Tuesday, April 10, 2012

Champagne for a Day!

"My only regret in life is that I did not drink more Champagne." - John Maynard Keynes  (Don't let this happen to you!)

Today we are off to the Champagne region on a day tour called "The Paris Champagne Tour."  Our guide, Trong Nguyen, picked us up right outside our apartment at 7:00 a.m.  This is a small group tour, and we were soon joined by two nice young couples: Kim & Lloyd from Australia (but now living in Hong Kong) and Wilson and Sheree from Seattle.  Trong provided us with a bag of yummy pastries, juice, espresso, and bottled water -- indicative of how well he would look after us all day long.

As he drove us northeast of Paris, Trong gave us a mini-Paris tour and then talked about the history of the Champagne Region, an area so devastated in WWI (think trenches and mustard gas) that the people here are distrustful of any strangers even today.  We rode past the Marne River, scene of horrific battles, and past Flanders Fields -- you may know the poem by John McCrae:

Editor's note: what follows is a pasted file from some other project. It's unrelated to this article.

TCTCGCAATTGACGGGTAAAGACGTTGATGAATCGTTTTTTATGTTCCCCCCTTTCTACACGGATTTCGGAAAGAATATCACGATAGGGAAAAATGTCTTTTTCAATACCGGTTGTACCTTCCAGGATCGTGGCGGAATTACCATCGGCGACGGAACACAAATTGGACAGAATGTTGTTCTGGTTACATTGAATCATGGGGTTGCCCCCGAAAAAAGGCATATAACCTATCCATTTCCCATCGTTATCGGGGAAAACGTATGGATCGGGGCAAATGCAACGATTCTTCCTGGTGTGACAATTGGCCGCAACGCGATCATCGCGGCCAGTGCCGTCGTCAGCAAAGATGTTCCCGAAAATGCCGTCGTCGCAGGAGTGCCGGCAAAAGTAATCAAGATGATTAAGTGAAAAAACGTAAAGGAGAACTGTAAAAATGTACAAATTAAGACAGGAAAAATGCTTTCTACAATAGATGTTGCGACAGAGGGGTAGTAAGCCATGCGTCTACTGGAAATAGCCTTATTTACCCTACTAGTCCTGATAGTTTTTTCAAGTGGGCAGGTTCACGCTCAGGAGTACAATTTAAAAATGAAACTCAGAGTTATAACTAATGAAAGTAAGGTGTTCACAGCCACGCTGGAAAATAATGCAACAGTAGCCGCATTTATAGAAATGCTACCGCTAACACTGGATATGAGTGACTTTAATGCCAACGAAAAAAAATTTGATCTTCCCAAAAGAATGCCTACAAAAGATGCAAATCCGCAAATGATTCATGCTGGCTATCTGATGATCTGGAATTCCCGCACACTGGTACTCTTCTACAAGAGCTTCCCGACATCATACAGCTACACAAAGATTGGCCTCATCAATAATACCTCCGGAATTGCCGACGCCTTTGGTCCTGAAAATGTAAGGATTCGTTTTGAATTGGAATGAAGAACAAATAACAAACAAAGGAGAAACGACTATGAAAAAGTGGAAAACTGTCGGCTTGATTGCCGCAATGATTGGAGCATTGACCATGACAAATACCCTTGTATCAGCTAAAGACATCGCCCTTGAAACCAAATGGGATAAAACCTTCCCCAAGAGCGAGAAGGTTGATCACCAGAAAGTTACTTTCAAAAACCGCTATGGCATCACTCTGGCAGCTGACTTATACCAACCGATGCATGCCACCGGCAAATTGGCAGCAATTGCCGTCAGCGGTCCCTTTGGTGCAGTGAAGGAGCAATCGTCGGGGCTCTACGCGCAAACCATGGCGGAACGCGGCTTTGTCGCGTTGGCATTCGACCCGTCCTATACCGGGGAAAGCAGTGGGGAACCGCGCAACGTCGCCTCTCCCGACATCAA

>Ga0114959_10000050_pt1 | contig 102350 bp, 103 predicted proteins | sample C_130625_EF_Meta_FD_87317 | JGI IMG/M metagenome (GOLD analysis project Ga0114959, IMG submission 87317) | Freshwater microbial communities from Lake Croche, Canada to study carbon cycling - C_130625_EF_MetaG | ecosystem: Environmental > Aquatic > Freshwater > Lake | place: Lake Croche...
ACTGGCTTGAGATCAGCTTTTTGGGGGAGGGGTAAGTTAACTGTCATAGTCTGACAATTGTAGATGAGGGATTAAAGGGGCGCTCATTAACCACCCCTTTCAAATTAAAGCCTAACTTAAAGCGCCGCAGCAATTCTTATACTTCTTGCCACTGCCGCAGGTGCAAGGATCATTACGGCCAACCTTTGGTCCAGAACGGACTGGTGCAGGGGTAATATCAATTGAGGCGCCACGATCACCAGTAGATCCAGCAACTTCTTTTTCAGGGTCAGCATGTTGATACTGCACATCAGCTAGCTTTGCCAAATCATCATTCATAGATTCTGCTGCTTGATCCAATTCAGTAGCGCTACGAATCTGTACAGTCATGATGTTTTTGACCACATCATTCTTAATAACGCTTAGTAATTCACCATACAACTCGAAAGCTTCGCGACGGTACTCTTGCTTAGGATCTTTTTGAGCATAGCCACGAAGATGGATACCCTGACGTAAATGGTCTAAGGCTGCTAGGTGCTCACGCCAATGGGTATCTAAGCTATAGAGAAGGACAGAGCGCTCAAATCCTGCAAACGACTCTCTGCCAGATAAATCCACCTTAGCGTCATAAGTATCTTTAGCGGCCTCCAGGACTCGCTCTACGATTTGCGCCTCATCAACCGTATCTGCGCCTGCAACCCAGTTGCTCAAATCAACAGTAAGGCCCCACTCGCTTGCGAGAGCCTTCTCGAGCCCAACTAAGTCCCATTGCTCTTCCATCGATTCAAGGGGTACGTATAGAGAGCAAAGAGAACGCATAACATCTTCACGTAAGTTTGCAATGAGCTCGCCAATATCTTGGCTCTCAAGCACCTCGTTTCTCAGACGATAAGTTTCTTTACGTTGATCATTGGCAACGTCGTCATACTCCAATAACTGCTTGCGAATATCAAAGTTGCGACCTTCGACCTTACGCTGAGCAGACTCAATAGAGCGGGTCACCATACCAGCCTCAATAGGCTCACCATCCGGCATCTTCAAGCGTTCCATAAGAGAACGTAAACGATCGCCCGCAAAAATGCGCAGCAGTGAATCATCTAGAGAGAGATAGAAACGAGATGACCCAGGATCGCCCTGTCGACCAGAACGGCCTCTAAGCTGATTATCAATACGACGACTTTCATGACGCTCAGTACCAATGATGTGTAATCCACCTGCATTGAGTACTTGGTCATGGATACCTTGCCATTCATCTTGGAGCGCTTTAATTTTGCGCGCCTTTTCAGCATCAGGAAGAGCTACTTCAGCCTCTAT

"In Flanders fields the poppies blow,
Between the crosses, row on row..."

But on to the fizzy stuff.  We began our education where it all starts: in the vineyard.  And what a vineyard this was!  Verzenay, an idyllic village, is renowned for its Grand Cru pinot noir grapes, growing in small plots surrounding the town.

Trong told us that what makes this region so special is the chalk.  The soil is riddled with the stuff with a chalk layer that can be as deep as 3 football fields.  The chalk forces the vines to dig deeper to survive, but also provides protection by absorbing both rain water and warmth from the sun.  As you can see the vines are planted very low to the ground -- only short people need apply for grape-picking here!  The low planting is necessary because of the late frosts; low-lying plants gather warmth from the chalky soil that prevents damage to the vine.

Trong also explained the key difference between wine (still, unsparkling wine) and champagne.  Unlike regular wine, champagne has no vintage -- you buy a brand, not a year.  Champagne vintners blend from various year's harvests to create their own special brand of champagne (based on secret recipes).  The key is consistency, and somehow (with various adjustments that must be made each year), each Champagne brand is able to produce the same taste year after year.